The sporting establishment believes great athletes are born with superior speed, superhuman strength and lightning-quick reflexes. But most athletes are not born to greatness; they earn it. For instance certain athletic skills, such as hitting a baseball, are more learned than innate. And everyone learns and improves at different rates. The “10,000 hour” rule rarely applies to true greatness because some athletes get stronger and faster with practice, while others don’t. This post is largely researched from David Epstein’s book The Sports Gene: Inside the Science of Extraordinary Athletic Performance.
This post is for the Sports Enthusiast, Coach, or parent seeking insight into athletic success.
The 10,000-Hour Rule
Classical music superstars – those good enough to perform solos on international stages – practice an average of 7,410 hours by age 18. Professional players – those good enough for orchestras – put in an average of 5,301. “Future teachers,” who are competent musicians, average 3,420 hours.
These findings lead inexorably to the now-famous 10,000-hour rule, popularized by Malcolm Gladwell in his bestseller Outliers. It says mastering a skill requires practicing 10,000 hours. The underlying concept is generally true. You earn greatness; it’s not a genetic gift. Yet the 10,000-hour rule doesn’t allow for individual differences.
“By the strictest 10,000-hours thinking, accumulated practice should explain most or all of the variance in skill. But that never, ever happens.”
People learn and improve at different rates. And talent matters; the most-talented athletes achieve mastery faster than their less-talented peers.
“Because we are each unique, genetic science will continue to show that just as there is no one-size-fits-all medicine, there is no one-size-fits-all training program.”
Consider the following examples:
For baseball players, the genetic lottery takes the form of visual acuity. In the early 1990s, an ophthalmologist studied Los Angeles Dodgers prospects and accurately predicted each player’s success based on his vision scores. In 1992, the doctor guessed that Eric Karros would stand out, even though he was a sixth-round draft pick. Karros became Rookie of the Year. In 1993, the doctor singled out Mike Piazza, whom no team had taken until the 62nd round of the draft. Piazza became one of the best-hitting catchers of all time. Professional baseball players possess off-the-charts vision, typically 20/11 or 20/12.
Major League players’ vision tests are higher than those of minor-league players. This visual edge – a genetically determined trait that scientists measure based on the density of minute retinal cones – gives players more time to see and react to the ball. These findings hold true for Olympic softball players, who had an average reading of 20/11. In other words, if you’re born with poor vision, don’t expect to play professional baseball, even if you spend 10,000 hours practicing.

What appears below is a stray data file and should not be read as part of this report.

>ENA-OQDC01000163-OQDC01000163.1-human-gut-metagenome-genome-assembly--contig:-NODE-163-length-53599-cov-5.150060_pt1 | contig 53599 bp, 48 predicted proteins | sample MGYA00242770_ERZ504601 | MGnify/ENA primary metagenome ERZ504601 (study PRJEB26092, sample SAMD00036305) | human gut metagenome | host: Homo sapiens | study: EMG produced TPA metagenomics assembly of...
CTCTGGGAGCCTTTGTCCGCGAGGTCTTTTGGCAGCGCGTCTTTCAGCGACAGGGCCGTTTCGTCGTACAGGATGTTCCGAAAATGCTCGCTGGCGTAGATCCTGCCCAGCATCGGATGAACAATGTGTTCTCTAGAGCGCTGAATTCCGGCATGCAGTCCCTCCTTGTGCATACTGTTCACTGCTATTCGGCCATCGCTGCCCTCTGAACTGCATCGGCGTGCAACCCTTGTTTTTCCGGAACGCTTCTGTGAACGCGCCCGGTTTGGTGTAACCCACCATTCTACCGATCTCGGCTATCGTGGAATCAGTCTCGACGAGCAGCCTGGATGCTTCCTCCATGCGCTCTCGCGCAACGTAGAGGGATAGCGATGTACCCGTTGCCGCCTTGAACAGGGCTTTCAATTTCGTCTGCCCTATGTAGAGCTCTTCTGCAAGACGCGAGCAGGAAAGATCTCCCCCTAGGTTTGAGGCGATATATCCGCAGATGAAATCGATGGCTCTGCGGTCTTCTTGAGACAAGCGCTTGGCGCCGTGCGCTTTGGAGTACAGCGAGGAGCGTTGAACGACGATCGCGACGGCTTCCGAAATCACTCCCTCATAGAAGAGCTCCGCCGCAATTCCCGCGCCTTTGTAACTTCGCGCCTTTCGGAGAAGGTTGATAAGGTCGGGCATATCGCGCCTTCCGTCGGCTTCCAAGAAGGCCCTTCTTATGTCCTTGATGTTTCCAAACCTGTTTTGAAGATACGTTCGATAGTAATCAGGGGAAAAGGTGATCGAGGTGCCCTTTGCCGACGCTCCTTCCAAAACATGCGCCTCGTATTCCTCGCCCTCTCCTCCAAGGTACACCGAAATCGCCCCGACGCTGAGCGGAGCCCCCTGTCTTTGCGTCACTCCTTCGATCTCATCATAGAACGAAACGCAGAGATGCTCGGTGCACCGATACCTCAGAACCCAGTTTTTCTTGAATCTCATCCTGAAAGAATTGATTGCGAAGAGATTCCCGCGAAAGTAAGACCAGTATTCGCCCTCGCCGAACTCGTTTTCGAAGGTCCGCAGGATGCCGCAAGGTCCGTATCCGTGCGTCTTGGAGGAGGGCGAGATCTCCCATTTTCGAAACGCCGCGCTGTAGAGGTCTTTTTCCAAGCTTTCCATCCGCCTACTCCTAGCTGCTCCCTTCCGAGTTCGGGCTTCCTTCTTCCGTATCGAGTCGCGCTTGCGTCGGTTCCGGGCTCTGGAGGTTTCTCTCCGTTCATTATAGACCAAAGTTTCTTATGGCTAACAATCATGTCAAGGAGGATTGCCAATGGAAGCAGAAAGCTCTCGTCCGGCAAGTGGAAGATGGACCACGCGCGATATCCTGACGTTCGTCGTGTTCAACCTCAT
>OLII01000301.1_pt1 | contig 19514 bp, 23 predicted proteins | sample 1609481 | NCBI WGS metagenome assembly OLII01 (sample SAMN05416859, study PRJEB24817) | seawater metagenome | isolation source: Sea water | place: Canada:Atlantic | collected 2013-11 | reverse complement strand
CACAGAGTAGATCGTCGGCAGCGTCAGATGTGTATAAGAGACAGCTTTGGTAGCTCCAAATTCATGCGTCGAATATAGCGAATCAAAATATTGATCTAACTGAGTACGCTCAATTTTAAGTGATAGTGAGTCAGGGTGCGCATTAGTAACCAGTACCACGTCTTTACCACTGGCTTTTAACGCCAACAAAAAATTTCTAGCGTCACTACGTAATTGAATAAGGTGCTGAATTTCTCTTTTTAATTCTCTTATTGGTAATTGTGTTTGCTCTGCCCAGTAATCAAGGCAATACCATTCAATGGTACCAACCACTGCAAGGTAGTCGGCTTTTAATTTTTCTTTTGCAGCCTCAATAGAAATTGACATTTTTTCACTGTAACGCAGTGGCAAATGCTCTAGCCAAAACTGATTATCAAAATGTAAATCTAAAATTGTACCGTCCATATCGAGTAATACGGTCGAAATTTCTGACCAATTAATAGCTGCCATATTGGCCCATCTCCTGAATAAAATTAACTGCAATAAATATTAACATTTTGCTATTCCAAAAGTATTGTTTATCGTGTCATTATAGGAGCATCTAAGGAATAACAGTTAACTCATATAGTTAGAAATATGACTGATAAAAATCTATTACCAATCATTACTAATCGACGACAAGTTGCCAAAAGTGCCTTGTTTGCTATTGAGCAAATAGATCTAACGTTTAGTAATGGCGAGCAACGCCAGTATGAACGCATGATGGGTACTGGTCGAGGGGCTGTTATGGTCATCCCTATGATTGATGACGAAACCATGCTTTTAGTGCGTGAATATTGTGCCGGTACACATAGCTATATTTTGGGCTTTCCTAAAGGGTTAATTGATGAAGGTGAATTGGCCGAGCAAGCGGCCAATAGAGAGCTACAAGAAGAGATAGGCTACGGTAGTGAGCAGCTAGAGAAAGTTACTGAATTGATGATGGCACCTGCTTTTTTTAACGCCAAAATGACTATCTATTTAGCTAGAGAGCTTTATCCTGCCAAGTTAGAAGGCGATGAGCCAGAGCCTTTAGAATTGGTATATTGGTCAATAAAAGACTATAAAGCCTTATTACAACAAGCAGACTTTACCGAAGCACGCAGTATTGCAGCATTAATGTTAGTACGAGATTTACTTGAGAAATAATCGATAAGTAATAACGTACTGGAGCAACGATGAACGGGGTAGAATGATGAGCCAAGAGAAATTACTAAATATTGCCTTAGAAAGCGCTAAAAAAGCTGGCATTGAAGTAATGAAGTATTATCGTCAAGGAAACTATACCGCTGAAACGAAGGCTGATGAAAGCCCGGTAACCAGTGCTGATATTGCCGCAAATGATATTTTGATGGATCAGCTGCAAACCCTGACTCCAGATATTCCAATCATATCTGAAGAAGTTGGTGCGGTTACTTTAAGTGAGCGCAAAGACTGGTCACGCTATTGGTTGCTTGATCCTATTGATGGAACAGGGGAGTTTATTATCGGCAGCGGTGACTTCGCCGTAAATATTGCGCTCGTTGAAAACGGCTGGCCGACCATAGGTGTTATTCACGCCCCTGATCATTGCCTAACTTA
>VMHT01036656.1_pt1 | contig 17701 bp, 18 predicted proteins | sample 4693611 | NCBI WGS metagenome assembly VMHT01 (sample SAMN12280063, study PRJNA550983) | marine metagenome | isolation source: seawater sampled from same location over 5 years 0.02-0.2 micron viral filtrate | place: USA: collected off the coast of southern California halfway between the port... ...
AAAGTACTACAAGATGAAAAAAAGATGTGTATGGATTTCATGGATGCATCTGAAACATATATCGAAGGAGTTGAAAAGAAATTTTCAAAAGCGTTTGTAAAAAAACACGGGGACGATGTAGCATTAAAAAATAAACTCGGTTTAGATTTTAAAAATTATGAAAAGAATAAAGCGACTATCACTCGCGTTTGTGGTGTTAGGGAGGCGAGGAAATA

Unless you’re unusually tall, with freakishly long arms, don’t expect to play in the National Basketball Association. Only a handful of players shorter than six feet have made NBA rosters in recent decades. The average height of an NBA player is 6 feet 7 inches only a tiny percentage of US men grow that tall. In the US, only 5% of men are 6 feet 3 inches or taller, which means tall guys have a good shot at NBA riches. So few American men between ages 20 and 40 are between 6 feet 10 inches and 7 feet tall, that 3.2% of men in that rarified group play in the NBA.
Why do sprinters from Jamaica’s small Trelawney region outrun everyone else? The nation’s system of developing sprinters counters the 10,000-hour rule. Practices are light and occasional. Athletes don’t lift weights before age 15. Officials even discourage stars from accepting US scholarships; they fear exposing them to grueling training and competition. In the US, tall, fast athletes like Bolt play football or basketball, but neither sport is popular in Jamaica. Height, weight and raw speed are easy to see, but “trainability” proves crucial.
“Pain is innate, but it also must be learned. It is unavoidable and yet modifiable.”
Jim Ryun, the great American runner, offers a classic example of trainability. Not strong enough or fast enough for baseball or basketball, Ryun joined his school’s cross-country team as a 10th grader. He ran a five-minute, 38-second mile in the fall, not terrible, but not great. Six months later, he clocked a four-minute, 21-second mile, an excellent time. Ryun became the first high school runner to break the four-minute mile. He transformed himself from average to superior with hard work. People view a runner with a naturally high capacity but low trainability as unwilling to make sacrifices needed for greatness. But a lack of trainability, not a lack of desire, may keep some athletes from stardom.
“No one is born with the anticipatory skills required of an elite athlete.”
What do you think?
Does athletic success turn out to be a complex stew of genetic and cultural factors?